There are many contemporary art-works, whether theatre or visual art, that are more interesting as ideas than they are in the execution. (Tate Modern is full of them.) And then there are pieces that are aware of this very disjunction and take an interest in it, trying to unpick how the idea becomes something else when it’s materialized or dramatized.
Playwright and director Richard Maxwell’s Neutral Hero is one such piece. It arrives at the Dublin Theatre Festival garlanded by the likes of Ben Brantley of the New York Times, and Maxwell’s style and method are very much to the fore: deliberately flat, basic, minimalistic, as pared-back in delivery as in physical and verbal expression. Maxwell’s experimental theatre is a challenge, especially for an Irish theatre audience, with a strong narrative dramatic tradition where language is king and realism the preferred mode. For my own part, I was underwhelmed by the piece, though find myself still reflecting on its principal idea.
The production opens with one actor delivering a lyrical reflection on the sky, shared and mysterious, before jolting us down to earth with a long and minute description of the urban landscape of a small American town, right down to the last predictable chain-store and hokey gift shop. ‘Upon your imaginary forces work’, Shakespeare’s Henry V’s Chorus whispered in my ear. And strangely enough, the deliberately flat tone in which this introduction is delivered became rather moving, expectancy and uncertainty hanging on every word as the direction of the piece remained to be revealed.
In fact, as it turned out, we would encounter more of the same but also less of the same: more solitary actors, adding only a hefty dose of earnestness to these bare expositions, but also less lyricism, less richness in the language and lines. Nor is there much elucidation of this mundane world to be gained from the bare set, once we have descended from the heavens: twelve schoolroom chairs ranged in a line at the back, the vast space in front of them lit variously by harsh greens and reds. Instead, actor by actor, we are treated to a provocative mixture of song, spoken word and the barest of formal movements, centred around a young everyman hero searching for his father.
That interesting idea I mentioned? Like its counterparts in Tate Modern, it’s spelled out in the title: the idea of a ‘neutral’ hero, in both form and substance. In an interview with Totally Dublin this week, Maxwell describes how Neutral Hero swerves away from the paradigms and purposes of mainstream hero-narratives such as those of Hollywood blockbusters. ‘I think we come as close as we can within our own limitations to being pure form and as far from a moral as possible.’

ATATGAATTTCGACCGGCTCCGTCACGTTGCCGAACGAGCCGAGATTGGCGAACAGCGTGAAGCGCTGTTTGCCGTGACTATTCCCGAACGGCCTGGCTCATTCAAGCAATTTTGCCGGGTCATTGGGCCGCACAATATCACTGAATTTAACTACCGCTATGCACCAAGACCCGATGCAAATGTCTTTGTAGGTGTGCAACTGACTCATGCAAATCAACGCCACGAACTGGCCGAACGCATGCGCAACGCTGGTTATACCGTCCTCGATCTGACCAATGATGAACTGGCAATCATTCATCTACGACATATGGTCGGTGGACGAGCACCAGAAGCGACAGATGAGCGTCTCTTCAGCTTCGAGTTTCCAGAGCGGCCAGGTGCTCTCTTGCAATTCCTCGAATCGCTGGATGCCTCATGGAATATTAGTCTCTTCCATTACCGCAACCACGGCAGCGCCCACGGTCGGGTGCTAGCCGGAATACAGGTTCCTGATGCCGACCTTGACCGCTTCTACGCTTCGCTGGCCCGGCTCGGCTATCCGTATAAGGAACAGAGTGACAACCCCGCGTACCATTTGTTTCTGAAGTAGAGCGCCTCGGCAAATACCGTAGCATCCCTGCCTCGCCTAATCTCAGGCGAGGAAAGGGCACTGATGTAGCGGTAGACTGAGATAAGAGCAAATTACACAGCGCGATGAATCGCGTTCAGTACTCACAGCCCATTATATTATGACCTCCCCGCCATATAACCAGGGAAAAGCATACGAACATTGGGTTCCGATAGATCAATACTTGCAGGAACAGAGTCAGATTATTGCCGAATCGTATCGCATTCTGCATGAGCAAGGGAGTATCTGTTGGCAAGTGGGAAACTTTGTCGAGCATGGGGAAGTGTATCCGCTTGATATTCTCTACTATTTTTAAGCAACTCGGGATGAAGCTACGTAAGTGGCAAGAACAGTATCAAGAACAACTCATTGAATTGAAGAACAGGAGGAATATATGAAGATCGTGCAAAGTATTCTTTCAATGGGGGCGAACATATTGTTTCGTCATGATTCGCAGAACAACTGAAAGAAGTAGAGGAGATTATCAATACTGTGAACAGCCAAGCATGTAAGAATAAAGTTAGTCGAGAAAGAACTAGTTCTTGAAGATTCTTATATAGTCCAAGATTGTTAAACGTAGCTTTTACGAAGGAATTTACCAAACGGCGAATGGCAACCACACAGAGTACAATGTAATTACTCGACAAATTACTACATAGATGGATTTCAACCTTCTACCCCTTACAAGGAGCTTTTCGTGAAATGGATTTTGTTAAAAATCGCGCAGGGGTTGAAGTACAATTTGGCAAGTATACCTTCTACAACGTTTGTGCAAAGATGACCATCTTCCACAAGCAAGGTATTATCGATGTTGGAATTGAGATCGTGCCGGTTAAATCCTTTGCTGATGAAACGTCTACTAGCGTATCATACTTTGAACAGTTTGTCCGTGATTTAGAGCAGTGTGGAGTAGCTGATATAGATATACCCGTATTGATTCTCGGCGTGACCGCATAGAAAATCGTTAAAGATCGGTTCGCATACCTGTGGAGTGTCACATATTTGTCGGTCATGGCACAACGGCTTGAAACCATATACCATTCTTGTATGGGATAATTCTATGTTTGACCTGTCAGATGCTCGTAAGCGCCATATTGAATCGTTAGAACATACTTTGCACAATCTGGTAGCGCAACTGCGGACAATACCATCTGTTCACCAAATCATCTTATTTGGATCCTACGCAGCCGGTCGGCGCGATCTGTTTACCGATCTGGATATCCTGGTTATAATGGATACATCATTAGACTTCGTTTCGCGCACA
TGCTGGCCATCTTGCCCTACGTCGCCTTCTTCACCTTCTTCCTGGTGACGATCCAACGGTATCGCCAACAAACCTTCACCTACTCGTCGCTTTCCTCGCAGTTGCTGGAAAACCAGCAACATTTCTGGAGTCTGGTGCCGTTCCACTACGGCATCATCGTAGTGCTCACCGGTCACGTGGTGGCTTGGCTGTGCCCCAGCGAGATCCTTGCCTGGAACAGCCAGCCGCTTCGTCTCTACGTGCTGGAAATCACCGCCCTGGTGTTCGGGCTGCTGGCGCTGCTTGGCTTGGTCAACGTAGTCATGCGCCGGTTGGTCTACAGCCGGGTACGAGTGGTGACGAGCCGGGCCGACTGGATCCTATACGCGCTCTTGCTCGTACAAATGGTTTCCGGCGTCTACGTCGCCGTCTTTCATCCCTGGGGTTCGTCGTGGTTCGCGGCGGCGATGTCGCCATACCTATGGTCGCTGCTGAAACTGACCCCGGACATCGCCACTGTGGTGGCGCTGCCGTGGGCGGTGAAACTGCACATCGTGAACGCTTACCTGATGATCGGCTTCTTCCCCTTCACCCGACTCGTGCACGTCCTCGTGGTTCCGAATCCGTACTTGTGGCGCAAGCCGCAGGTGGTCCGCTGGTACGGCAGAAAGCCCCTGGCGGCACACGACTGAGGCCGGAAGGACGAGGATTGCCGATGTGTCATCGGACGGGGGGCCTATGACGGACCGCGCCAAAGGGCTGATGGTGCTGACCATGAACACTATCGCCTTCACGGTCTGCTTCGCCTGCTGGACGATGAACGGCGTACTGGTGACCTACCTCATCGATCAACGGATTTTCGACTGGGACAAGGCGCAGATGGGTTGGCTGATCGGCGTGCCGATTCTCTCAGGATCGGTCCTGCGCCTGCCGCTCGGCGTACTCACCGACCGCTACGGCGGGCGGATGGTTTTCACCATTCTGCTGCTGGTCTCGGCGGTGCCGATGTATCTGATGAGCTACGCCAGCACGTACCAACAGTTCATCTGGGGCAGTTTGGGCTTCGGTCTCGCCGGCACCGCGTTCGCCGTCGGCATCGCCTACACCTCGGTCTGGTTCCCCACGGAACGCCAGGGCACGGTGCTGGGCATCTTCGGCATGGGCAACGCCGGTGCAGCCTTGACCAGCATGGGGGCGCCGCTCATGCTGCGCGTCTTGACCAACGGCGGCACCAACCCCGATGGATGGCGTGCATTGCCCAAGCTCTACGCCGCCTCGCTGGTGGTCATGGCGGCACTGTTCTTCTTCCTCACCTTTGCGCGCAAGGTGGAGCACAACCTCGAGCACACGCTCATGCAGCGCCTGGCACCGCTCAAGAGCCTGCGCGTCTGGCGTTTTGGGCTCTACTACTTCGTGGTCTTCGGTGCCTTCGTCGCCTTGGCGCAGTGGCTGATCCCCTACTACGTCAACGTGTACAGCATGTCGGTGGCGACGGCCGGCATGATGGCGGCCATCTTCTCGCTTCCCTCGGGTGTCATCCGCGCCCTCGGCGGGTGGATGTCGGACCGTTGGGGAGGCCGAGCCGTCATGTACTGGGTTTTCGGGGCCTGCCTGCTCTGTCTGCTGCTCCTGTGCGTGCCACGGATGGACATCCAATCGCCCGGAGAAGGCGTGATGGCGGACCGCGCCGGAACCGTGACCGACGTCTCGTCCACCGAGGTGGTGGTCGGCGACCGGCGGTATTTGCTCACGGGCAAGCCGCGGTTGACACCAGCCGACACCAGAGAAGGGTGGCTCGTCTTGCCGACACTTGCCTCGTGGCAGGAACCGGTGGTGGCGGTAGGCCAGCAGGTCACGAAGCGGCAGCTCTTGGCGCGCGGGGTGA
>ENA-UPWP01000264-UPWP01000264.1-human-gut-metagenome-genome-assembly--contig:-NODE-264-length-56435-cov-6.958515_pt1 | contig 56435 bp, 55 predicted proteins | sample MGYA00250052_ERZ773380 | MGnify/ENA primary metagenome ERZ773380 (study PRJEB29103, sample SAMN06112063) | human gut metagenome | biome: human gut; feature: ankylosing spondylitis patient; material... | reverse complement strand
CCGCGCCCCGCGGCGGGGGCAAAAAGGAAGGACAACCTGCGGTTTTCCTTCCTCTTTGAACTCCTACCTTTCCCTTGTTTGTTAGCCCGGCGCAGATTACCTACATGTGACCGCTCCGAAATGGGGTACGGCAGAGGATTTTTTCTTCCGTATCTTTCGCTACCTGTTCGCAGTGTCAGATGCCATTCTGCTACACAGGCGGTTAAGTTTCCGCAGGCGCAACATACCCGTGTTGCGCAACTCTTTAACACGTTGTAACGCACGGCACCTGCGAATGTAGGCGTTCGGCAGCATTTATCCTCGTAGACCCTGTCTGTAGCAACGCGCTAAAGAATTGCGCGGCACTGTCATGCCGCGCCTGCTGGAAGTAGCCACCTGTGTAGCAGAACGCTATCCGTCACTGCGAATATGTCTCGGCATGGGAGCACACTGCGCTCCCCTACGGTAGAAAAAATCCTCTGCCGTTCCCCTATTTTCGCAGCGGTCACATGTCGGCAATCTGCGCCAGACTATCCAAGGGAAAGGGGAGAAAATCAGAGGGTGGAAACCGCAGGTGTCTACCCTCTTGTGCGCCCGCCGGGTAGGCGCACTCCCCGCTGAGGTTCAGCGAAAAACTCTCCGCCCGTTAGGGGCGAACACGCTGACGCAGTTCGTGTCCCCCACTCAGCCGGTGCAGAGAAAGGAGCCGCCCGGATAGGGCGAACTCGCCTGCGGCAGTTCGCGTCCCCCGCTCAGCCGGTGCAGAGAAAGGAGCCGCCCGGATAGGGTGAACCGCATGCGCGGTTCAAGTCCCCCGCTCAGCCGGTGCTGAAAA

If this is epic without moralising, heroes without their wonted heroism, it is also theatre without ‘theatre’ as those ‘limitations’, too, are brought to our attention. As Maxwell himself acknowledges, the ideal of a neutral hero becomes impossible once casting, rehearsals, actors – bodies – join the process of realizing his theatrical vision. And in many ways, the way that Maxwell’s piece comes to terms with this, satisfies itself with the nuances and helpless meaning-making of body, of gesture, of bearing, is the most appealing element of Neutral Hero. Out of the immediacy of the performance, the actors’ individual persons are asserted first as persons rather than first as actors.
But something else interests Maxwell too: Neutral Hero makes viewers work a little harder, take more responsibility for the process by which the piece makes meaning: faced with stilled bodies and persons that refuse to play the game of ‘acting’, the audience are thrown into the need to read off social and political identity, to grasp for mythic paradigms and narrative intertexts or anything that will suffuse the bare movements and prosaic lines with interest. (That doesn’t mean that the extra effort will prove satisfying, however.) And the intertexts, in fact, are far from neutral or elusive, at least for the hero’s narrative trajectory in the piece: he clearly re-plays Homer’s Telemachus in search of his father and accosted by monsters and goddesses on his wandering route until the final reunion.
I will confess that I was far from neutral about the songs interspersed throughout: I found them nauseating and faux-naïve, giving the cast an aura of a failed folk-band, all beards and banjos, ukey and kooky. Far from reinforcing the formal experiment, these overschooled moments made me irritated, and much less willing to keep ‘piec[ing] out [its] imperfections’ with my thoughts. And the idea of the piece quickly grew wearing, I found. It may seem a little unfair to criticize Neutral Hero for its effect of leaving one cold, for the unintentional hilarity of the deadpan delivery and leaden script, when the condition of affectlessness is something to which it aspires. But as a theatrical experience, for good or ill, it will leave you wanting more.
Read the Exeunt interview with Richard Maxwell.